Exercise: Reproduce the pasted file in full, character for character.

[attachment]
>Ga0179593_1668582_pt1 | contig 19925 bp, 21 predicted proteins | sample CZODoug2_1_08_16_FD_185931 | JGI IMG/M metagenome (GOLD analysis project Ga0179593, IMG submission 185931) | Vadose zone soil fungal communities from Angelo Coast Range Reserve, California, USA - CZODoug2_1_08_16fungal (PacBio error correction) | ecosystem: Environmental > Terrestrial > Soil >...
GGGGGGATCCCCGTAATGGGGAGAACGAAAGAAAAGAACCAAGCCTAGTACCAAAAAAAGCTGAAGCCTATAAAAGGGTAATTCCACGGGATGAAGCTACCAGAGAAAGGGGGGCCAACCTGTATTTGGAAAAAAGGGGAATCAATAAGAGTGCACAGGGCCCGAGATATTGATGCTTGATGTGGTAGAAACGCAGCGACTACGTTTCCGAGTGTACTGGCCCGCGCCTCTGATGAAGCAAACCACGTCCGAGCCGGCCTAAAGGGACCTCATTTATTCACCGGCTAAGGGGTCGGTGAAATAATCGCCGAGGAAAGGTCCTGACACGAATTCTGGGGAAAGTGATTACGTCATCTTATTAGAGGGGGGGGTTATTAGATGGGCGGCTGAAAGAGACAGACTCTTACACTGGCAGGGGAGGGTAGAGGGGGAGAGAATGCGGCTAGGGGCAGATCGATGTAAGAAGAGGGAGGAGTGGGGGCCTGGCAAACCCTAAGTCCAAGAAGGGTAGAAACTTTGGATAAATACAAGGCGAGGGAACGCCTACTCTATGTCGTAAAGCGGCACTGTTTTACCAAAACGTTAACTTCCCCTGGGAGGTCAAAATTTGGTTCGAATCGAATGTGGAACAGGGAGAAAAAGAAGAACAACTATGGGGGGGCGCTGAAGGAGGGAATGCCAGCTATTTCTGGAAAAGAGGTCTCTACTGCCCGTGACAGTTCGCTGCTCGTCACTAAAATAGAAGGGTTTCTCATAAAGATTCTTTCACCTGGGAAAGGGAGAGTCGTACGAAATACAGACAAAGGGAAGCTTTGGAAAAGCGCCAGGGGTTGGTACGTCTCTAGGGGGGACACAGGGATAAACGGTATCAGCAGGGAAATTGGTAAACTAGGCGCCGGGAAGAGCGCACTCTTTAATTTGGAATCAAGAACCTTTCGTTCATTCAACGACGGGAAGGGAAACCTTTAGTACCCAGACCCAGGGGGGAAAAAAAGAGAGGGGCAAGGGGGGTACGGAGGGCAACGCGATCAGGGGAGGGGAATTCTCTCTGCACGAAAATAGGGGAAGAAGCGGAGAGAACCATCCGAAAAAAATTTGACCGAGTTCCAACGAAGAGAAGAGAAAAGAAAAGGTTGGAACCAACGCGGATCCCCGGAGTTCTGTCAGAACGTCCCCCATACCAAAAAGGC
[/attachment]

>Ga0179593_1668582_pt1 | contig 19925 bp, 21 predicted proteins | sample CZODoug2_1_08_16_FD_185931 | JGI IMG/M metagenome (GOLD analysis project Ga0179593, IMG submission 185931) | Vadose zone soil fungal communities from Angelo Coast Range Reserve, California, USA - CZODoug2_1_08_16fungal (PacBio error correction) | ecosystem: Environmental > Terrestrial > Soil >...
GGGGGGATCCCCGTAATGGGGAGAACGAAAGAAAAGAACCAAGCCTAGTACCAAAAAAAGCTGAAGCCTATAAAAGGGTAATTCCACGGGATGAAGCTACCAGAGAAAGGGGGGCCAACCTGTATTTGGAAAAAAGGGGAATCAATAAGAGTGCACAGGGCCCGAGATATTGATGCTTGATGTGGTAGAAACGCAGCGACTACGTTTCCGAGTGTACTGGCCCGCGCCTCTGATGAAGCAAACCACGTCCGAGCCGGCCTAAAGGGACCTCATTTATTCACCGGCTAAGGGGTCGGTGAAATAATCGCCGAGGAAAGGTCCTGACACGAATTCTGGGGAAAGTGATTACGTCATCTTATTAGAGGGGGGGGTTATTAGATGGGCGGCTGAAAGAGACAGACTCTTACACTGGCAGGGGAGGGTAGAGGGGGAGAGAATGCGGCTAGGGGCAGATCGATGTAAGAAGAGGGAGGAGTGGGGGCCTGGCAAACCCTAAGTCCAAGAAGGGTAGAAACTTTGGATAAATACAAGGCGAGGGAACGCCTACTCTATGTCGTAAAGCGGCACTGTTTTACCAAAACGTTAACTTCCCCTGGGAGGTCAAAATTTGGTTCGAATCGAATGTGGAACAGGGAGAAAAAGAAGAACAACTATGGGGGGGCGCTGAAGGAGGGAATGCCAGCTATTTCTGGAAAAGAGGTCTCTACTGCCCGTGACAGTTCGCTGCTCGTCACTAAAATAGAAGGGTTTCTCATAAAGATTCTTTCACCTGGGAAAGGGAGAGTCGTACGAAATACAGACAAAGGGAAGCTTTGGAAAAGCGCCAGGGGTTGGTACGTCTCTAGGGGGGACACAGGGATAAACGGTATCAGCAGGGAAATTGGTAAACTAGGCGCCGGGAAGAGCGCACTCTTTAATTTGGAATCAAGAACCTTTCGTTCATTCAACGACGGGAAGGGAAACCTTTAGTACCCAGACCCAGGGGGGAAAAAAAGAGAGGGGCAAGGGGGGTACGGAGGGCAACGCGATCAGGGGAGGGGAATTCTCTCTGCACGAAAATAGGGGAAGAAGCGGAGAGAACCATCCGAAAAAAATTTGACCGAGTTCCAACGAAGAGAAGAGAAAAGAAAAGGTTGGAACCAACGCGGATCCCCGGAGTTCTGTCAGAACGTCCCCCATACCAAAAAGGC